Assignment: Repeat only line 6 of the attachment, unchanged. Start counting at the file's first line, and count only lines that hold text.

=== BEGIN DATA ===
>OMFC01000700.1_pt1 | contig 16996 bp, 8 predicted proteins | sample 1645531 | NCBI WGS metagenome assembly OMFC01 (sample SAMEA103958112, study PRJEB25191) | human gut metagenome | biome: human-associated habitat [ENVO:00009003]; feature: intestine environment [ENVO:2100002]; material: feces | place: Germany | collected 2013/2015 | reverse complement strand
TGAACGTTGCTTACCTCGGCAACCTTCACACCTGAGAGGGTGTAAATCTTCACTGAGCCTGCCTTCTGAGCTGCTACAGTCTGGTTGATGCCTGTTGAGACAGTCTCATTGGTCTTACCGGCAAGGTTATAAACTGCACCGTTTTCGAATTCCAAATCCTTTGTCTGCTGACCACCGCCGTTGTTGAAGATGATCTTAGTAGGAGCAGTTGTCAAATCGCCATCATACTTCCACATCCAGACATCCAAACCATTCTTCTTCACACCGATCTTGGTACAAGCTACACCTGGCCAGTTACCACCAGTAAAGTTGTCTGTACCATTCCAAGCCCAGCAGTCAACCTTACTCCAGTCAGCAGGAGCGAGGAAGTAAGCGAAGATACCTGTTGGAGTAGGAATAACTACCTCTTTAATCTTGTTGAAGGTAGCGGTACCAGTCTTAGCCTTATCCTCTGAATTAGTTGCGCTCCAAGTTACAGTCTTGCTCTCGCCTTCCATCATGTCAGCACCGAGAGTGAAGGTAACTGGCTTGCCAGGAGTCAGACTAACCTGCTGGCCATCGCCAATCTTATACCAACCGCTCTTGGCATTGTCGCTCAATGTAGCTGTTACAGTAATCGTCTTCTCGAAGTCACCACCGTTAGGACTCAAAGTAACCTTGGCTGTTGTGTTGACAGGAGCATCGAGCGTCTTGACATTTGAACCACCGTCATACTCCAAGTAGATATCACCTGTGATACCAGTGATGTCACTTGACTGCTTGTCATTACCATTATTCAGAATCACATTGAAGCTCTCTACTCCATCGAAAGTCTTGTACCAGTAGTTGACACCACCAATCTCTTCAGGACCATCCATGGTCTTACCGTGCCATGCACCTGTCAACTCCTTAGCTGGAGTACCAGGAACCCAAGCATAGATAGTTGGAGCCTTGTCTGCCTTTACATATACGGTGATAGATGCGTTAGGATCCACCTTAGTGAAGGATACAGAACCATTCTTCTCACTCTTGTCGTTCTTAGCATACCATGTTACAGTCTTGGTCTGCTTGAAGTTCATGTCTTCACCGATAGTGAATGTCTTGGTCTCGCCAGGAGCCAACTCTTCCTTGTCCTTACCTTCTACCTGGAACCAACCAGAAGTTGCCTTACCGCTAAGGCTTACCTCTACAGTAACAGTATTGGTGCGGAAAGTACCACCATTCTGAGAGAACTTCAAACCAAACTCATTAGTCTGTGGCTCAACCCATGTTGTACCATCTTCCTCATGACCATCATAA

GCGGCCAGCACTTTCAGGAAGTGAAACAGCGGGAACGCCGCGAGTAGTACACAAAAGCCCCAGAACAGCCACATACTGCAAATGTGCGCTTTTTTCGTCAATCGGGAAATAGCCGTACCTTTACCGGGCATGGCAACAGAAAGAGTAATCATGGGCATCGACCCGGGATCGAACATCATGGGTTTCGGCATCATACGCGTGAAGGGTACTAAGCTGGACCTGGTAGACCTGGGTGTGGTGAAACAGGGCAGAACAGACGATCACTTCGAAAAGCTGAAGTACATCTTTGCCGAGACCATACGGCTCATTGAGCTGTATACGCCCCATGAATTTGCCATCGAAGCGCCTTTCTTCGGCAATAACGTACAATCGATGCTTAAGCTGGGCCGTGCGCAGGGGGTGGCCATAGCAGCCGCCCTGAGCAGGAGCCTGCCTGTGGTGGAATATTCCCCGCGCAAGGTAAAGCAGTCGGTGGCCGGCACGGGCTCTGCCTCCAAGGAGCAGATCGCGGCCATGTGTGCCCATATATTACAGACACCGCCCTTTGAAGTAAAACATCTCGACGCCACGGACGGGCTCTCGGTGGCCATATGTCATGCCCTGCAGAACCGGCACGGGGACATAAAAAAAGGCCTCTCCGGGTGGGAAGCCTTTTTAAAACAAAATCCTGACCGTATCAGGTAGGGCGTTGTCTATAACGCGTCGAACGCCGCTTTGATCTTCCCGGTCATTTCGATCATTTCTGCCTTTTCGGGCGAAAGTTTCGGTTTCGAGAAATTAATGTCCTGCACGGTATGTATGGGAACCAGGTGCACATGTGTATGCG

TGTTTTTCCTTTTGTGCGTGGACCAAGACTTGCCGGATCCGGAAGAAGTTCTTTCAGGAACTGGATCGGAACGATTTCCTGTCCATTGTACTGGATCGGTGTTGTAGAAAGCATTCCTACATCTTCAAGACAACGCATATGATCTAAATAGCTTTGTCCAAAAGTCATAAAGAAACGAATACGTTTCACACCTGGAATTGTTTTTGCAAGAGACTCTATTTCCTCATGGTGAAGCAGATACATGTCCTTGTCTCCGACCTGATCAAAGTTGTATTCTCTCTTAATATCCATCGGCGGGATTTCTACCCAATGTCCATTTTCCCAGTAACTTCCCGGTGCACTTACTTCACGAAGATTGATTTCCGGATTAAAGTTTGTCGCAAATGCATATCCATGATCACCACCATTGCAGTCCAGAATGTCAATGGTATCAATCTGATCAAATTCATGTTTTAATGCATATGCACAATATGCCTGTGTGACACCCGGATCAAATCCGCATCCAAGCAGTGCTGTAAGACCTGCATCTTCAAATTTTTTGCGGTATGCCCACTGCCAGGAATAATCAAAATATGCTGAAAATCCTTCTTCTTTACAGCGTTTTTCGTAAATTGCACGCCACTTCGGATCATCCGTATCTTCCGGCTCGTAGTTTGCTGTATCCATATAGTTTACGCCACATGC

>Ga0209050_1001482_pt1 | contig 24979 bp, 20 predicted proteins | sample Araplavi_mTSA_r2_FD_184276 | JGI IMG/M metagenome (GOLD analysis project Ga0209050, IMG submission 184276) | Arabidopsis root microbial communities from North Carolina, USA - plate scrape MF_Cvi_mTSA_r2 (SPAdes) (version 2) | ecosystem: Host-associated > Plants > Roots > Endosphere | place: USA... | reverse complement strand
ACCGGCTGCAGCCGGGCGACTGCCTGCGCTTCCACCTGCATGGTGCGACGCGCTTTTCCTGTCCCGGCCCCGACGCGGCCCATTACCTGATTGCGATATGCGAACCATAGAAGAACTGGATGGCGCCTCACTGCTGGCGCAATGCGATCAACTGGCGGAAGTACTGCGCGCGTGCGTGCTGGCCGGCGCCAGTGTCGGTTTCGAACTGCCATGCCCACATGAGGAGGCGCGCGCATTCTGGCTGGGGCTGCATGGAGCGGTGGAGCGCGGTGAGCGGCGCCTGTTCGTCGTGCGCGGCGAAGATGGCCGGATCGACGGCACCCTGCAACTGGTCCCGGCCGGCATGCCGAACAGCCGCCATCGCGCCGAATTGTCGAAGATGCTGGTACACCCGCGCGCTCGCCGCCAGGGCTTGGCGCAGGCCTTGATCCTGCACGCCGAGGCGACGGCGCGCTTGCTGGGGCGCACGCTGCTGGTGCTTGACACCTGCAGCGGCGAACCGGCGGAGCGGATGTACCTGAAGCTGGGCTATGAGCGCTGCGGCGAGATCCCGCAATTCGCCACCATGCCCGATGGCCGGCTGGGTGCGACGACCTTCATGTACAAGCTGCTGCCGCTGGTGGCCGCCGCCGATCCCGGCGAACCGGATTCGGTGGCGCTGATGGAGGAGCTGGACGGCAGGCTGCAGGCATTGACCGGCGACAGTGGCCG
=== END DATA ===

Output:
ACCGGCTGCAGCCGGGCGACTGCCTGCGCTTCCACCTGCATGGTGCGACGCGCTTTTCCTGTCCCGGCCCCGACGCGGCCCATTACCTGATTGCGATATGCGAACCATAGAAGAACTGGATGGCGCCTCACTGCTGGCGCAATGCGATCAACTGGCGGAAGTACTGCGCGCGTGCGTGCTGGCCGGCGCCAGTGTCGGTTTCGAACTGCCATGCCCACATGAGGAGGCGCGCGCATTCTGGCTGGGGCTGCATGGAGCGGTGGAGCGCGGTGAGCGGCGCCTGTTCGTCGTGCGCGGCGAAGATGGCCGGATCGACGGCACCCTGCAACTGGTCCCGGCCGGCATGCCGAACAGCCGCCATCGCGCCGAATTGTCGAAGATGCTGGTACACCCGCGCGCTCGCCGCCAGGGCTTGGCGCAGGCCTTGATCCTGCACGCCGAGGCGACGGCGCGCTTGCTGGGGCGCACGCTGCTGGTGCTTGACACCTGCAGCGGCGAACCGGCGGAGCGGATGTACCTGAAGCTGGGCTATGAGCGCTGCGGCGAGATCCCGCAATTCGCCACCATGCCCGATGGCCGGCTGGGTGCGACGACCTTCATGTACAAGCTGCTGCCGCTGGTGGCCGCCGCCGATCCCGGCGAACCGGATTCGGTGGCGCTGATGGAGGAGCTGGACGGCAGGCTGCAGGCATTGACCGGCGACAGTGGCCG